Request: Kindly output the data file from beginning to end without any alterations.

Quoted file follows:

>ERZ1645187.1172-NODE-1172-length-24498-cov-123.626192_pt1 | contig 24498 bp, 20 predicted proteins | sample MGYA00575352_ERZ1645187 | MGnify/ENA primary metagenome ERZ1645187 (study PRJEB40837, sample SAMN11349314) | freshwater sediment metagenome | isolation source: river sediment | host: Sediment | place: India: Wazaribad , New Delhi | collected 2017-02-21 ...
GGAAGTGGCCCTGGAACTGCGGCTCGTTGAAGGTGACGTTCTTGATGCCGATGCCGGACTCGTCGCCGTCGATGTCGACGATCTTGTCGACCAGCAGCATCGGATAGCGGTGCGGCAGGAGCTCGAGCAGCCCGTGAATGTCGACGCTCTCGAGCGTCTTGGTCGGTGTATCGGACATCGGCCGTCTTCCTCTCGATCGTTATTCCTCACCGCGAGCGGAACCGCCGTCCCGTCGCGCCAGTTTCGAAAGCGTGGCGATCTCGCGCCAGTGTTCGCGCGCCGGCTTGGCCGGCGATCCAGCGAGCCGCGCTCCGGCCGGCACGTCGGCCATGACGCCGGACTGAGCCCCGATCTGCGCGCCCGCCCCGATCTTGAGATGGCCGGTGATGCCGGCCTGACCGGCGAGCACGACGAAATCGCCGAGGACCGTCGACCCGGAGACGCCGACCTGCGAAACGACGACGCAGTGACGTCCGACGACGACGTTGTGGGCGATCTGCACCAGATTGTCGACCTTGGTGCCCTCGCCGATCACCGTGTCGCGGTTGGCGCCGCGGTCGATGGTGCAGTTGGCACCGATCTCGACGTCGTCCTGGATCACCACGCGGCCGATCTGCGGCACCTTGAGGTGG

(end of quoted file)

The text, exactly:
>ERZ1645187.1172-NODE-1172-length-24498-cov-123.626192_pt1 | contig 24498 bp, 20 predicted proteins | sample MGYA00575352_ERZ1645187 | MGnify/ENA primary metagenome ERZ1645187 (study PRJEB40837, sample SAMN11349314) | freshwater sediment metagenome | isolation source: river sediment | host: Sediment | place: India: Wazaribad , New Delhi | collected 2017-02-21 ...
GGAAGTGGCCCTGGAACTGCGGCTCGTTGAAGGTGACGTTCTTGATGCCGATGCCGGACTCGTCGCCGTCGATGTCGACGATCTTGTCGACCAGCAGCATCGGATAGCGGTGCGGCAGGAGCTCGAGCAGCCCGTGAATGTCGACGCTCTCGAGCGTCTTGGTCGGTGTATCGGACATCGGCCGTCTTCCTCTCGATCGTTATTCCTCACCGCGAGCGGAACCGCCGTCCCGTCGCGCCAGTTTCGAAAGCGTGGCGATCTCGCGCCAGTGTTCGCGCGCCGGCTTGGCCGGCGATCCAGCGAGCCGCGCTCCGGCCGGCACGTCGGCCATGACGCCGGACTGAGCCCCGATCTGCGCGCCCGCCCCGATCTTGAGATGGCCGGTGATGCCGGCCTGACCGGCGAGCACGACGAAATCGCCGAGGACCGTCGACCCGGAGACGCCGACCTGCGAAACGACGACGCAGTGACGTCCGACGACGACGTTGTGGGCGATCTGCACCAGATTGTCGACCTTGGTGCCCTCGCCGATCACCGTGTCGCGGTTGGCGCCGCGGTCGATGGTGCAGTTGGCACCGATCTCGACGTCGTCCTGGATCACCACGCGGCCGATCTGCGGCACCTTGAGGTGG